With the roof down, the Cielo gives you a closer listen to Maserati’s Nettuno V6 engine, of course – and, at times, a slightly greater appreciation of it than the coupé. The whoosh of the turbos, the tappetty thrash of the valve gear, and the slightly flat drone of the combustion itself remain a little underwhelming when you’re only bumbling along. The gearbox’s preference for lots of upshifts and low cruising revs when you leave it in automatic mode don’t help build much drama, either. Frankly, a Maserati supercar really ought to sound sweeter. But let the engine rev a bit and that toneless hum becomes a more waspish buzz beyond 5000rpm, which is much more agreeable and exciting on the ear.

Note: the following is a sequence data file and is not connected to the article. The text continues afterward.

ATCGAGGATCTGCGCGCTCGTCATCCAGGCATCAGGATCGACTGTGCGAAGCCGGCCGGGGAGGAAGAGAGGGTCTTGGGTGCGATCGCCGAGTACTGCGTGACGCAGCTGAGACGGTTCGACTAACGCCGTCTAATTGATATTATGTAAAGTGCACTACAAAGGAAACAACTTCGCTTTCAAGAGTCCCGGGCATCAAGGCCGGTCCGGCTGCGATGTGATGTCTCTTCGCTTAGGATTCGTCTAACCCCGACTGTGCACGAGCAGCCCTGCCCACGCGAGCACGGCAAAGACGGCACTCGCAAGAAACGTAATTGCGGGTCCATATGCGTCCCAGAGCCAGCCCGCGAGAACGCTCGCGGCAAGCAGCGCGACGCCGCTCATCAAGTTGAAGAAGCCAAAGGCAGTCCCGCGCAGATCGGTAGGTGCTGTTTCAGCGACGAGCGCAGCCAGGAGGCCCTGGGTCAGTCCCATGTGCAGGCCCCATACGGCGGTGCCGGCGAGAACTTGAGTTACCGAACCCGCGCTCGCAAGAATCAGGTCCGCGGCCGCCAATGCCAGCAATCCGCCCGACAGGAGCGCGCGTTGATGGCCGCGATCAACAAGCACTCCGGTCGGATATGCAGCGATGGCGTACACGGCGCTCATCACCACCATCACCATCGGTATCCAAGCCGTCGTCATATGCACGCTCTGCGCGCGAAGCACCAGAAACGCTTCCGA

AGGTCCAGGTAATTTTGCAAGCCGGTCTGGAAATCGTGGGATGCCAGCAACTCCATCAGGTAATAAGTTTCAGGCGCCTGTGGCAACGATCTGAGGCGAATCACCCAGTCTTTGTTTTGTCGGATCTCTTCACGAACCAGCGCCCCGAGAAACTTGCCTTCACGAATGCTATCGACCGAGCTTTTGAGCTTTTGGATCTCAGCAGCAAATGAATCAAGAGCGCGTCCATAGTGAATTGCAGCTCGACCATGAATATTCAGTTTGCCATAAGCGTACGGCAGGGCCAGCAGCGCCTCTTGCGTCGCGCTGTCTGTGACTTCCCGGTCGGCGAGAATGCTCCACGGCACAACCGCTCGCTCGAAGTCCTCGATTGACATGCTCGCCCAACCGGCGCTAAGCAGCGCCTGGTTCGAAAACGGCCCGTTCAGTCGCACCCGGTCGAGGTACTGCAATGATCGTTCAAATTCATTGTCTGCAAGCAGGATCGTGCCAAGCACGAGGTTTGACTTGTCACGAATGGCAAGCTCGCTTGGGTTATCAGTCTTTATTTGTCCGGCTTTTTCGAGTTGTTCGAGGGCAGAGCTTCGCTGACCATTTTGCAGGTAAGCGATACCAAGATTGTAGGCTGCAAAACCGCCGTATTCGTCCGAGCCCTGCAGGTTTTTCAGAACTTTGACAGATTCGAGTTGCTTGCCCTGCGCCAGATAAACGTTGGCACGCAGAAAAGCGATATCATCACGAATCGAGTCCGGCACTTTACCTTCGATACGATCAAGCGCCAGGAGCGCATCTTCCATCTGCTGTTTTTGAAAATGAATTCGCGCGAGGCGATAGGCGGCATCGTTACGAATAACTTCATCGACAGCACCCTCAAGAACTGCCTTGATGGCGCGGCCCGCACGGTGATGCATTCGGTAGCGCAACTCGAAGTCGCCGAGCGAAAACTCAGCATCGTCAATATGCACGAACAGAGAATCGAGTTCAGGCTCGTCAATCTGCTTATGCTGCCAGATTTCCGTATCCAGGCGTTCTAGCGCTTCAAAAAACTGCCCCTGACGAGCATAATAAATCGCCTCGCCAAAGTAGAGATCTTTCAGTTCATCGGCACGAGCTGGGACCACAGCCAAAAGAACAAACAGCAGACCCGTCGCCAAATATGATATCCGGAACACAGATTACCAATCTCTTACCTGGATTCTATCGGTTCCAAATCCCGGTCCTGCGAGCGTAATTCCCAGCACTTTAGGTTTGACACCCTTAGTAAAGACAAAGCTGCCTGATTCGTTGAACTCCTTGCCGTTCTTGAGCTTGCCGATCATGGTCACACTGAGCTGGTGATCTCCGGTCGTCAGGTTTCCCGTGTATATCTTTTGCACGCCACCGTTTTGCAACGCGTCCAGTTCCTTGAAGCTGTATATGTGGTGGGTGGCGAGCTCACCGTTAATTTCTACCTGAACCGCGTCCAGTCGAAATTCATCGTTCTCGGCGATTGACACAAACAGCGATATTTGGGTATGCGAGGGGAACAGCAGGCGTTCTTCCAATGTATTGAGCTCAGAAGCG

More widely, the Cielo’s driving experience is characterised by fluency and lightness of touch. It’s an unusual way of doing things for a 600-horsepower mid-engined supercar, but it makes the MC20 particularly compatible with craggy British B-roads, which it rides compliantly even in its sportier driving modes. It feels rigid over bumps too. Roof-down touring at everyday speeds is comfortable, enriched by the admission of more of the sights, sounds and smells of the outside world than the coupé would manage.
The car could do with sharper responses and a firmer feel in some respects. While it rides well, there’s more than a hint of over-assistance and a lack of useful definition to the feel of both steering and brake pedal – while the shift speed of the eight-speed dual-clutch gearbox is only as quick as it ought to be if you drive the car in Corse (track) mode.